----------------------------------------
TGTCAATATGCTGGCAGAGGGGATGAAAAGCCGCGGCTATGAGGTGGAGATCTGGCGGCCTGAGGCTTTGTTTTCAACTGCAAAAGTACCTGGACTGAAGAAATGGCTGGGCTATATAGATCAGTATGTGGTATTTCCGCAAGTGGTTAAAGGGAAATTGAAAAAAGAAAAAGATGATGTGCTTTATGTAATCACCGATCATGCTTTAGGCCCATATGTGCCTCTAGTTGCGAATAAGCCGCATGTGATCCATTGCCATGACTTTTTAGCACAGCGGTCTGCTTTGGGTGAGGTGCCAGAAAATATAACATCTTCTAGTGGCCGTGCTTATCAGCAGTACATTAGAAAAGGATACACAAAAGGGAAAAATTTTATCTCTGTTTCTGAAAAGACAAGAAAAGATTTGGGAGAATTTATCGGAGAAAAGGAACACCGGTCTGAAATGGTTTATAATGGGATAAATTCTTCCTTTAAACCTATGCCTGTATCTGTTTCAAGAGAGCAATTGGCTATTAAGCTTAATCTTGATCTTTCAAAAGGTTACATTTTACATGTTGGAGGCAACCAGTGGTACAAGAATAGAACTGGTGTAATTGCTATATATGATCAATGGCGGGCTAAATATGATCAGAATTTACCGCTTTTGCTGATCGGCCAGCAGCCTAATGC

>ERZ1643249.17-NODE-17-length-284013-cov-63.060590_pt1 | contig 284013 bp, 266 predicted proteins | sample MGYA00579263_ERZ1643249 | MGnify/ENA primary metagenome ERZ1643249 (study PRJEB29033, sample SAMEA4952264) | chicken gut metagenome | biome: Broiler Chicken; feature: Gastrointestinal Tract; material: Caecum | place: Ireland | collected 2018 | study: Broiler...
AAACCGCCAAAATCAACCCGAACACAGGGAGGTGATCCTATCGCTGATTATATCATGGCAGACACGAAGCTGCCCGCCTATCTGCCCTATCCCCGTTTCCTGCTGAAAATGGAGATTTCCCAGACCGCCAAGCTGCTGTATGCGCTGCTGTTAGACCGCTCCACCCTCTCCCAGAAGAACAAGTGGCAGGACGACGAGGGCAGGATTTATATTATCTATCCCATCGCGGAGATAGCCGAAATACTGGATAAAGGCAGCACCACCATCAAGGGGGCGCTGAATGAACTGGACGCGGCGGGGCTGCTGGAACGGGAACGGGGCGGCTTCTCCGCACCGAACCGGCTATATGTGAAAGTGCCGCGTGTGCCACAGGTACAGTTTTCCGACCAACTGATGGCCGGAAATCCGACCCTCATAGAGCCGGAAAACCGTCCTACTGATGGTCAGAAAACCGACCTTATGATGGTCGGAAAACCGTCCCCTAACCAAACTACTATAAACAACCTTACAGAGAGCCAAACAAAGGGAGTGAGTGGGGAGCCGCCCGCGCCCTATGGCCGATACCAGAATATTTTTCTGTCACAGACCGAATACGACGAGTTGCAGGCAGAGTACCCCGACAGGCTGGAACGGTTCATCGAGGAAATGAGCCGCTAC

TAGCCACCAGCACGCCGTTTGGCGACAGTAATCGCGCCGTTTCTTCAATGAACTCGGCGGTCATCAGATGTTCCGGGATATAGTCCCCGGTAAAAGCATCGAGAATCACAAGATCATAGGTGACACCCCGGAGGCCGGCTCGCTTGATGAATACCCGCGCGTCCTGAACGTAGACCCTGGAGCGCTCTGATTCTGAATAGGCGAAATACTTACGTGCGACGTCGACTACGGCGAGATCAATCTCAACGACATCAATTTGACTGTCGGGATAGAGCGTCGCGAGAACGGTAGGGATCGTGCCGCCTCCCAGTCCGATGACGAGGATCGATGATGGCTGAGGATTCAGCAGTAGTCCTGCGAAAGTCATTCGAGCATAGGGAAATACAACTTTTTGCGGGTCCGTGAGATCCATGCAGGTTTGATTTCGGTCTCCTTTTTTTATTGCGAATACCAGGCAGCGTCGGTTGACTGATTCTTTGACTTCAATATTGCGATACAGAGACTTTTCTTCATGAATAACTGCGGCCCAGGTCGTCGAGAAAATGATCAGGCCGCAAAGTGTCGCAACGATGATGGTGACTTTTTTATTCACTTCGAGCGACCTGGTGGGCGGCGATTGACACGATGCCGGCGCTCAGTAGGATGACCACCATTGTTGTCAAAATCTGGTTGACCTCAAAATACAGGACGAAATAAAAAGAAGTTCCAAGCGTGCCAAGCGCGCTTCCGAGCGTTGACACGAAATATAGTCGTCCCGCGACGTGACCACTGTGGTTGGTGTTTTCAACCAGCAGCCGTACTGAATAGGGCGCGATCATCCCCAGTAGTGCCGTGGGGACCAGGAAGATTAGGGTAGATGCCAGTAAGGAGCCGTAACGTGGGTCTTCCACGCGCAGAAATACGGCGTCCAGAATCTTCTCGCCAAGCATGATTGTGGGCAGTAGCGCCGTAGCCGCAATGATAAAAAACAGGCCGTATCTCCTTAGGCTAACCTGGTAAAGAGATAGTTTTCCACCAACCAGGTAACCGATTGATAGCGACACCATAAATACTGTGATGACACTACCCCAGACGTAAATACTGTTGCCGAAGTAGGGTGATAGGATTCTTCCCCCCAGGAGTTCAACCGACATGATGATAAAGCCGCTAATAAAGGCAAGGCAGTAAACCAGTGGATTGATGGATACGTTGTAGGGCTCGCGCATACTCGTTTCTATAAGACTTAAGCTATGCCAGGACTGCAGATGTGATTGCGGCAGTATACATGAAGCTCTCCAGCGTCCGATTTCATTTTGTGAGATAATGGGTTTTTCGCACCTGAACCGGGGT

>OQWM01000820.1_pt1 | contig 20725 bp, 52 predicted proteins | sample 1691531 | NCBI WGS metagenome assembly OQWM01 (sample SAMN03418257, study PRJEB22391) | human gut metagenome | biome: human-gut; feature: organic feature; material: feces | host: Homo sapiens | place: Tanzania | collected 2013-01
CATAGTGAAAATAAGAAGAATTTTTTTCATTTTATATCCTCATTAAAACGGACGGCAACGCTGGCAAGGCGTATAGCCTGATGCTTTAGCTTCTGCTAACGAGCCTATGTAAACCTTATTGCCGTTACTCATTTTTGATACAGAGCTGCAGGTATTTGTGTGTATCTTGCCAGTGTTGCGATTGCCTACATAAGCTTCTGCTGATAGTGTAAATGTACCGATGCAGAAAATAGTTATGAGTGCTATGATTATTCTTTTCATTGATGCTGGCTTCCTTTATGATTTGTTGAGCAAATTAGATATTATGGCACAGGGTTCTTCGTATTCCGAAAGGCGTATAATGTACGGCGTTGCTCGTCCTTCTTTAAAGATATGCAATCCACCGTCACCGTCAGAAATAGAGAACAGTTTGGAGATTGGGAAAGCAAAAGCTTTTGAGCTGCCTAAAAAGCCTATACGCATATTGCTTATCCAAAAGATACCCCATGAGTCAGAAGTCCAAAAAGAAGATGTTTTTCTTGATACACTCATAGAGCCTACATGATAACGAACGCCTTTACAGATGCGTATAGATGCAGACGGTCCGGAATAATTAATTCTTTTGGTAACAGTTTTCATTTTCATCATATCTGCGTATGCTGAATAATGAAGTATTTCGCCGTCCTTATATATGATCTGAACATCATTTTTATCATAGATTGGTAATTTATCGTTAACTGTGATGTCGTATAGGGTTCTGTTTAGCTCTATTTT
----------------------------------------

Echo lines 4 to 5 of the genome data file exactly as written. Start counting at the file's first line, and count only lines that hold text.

TAGCCACCAGCACGCCGTTTGGCGACAGTAATCGCGCCGTTTCTTCAATGAACTCGGCGGTCATCAGATGTTCCGGGATATAGTCCCCGGTAAAAGCATCGAGAATCACAAGATCATAGGTGACACCCCGGAGGCCGGCTCGCTTGATGAATACCCGCGCGTCCTGAACGTAGACCCTGGAGCGCTCTGATTCTGAATAGGCGAAATACTTACGTGCGACGTCGACTACGGCGAGATCAATCTCAACGACATCAATTTGACTGTCGGGATAGAGCGTCGCGAGAACGGTAGGGATCGTGCCGCCTCCCAGTCCGATGACGAGGATCGATGATGGCTGAGGATTCAGCAGTAGTCCTGCGAAAGTCATTCGAGCATAGGGAAATACAACTTTTTGCGGGTCCGTGAGATCCATGCAGGTTTGATTTCGGTCTCCTTTTTTTATTGCGAATACCAGGCAGCGTCGGTTGACTGATTCTTTGACTTCAATATTGCGATACAGAGACTTTTCTTCATGAATAACTGCGGCCCAGGTCGTCGAGAAAATGATCAGGCCGCAAAGTGTCGCAACGATGATGGTGACTTTTTTATTCACTTCGAGCGACCTGGTGGGCGGCGATTGACACGATGCCGGCGCTCAGTAGGATGACCACCATTGTTGTCAAAATCTGGTTGACCTCAAAATACAGGACGAAATAAAAAGAAGTTCCAAGCGTGCCAAGCGCGCTTCCGAGCGTTGACACGAAATATAGTCGTCCCGCGACGTGACCACTGTGGTTGGTGTTTTCAACCAGCAGCCGTACTGAATAGGGCGCGATCATCCCCAGTAGTGCCGTGGGGACCAGGAAGATTAGGGTAGATGCCAGTAAGGAGCCGTAACGTGGGTCTTCCACGCGCAGAAATACGGCGTCCAGAATCTTCTCGCCAAGCATGATTGTGGGCAGTAGCGCCGTAGCCGCAATGATAAAAAACAGGCCGTATCTCCTTAGGCTAACCTGGTAAAGAGATAGTTTTCCACCAACCAGGTAACCGATTGATAGCGACACCATAAATACTGTGATGACACTACCCCAGACGTAAATACTGTTGCCGAAGTAGGGTGATAGGATTCTTCCCCCCAGGAGTTCAACCGACATGATGATAAAGCCGCTAATAAAGGCAAGGCAGTAAACCAGTGGATTGATGGATACGTTGTAGGGCTCGCGCATACTCGTTTCTATAAGACTTAAGCTATGCCAGGACTGCAGATGTGATTGCGGCAGTATACATGAAGCTCTCCAGCGTCCGATTTCATTTTGTGAGATAATGGGTTTTTCGCACCTGAACCGGGGT

>OQWM01000820.1_pt1 | contig 20725 bp, 52 predicted proteins | sample 1691531 | NCBI WGS metagenome assembly OQWM01 (sample SAMN03418257, study PRJEB22391) | human gut metagenome | biome: human-gut; feature: organic feature; material: feces | host: Homo sapiens | place: Tanzania | collected 2013-01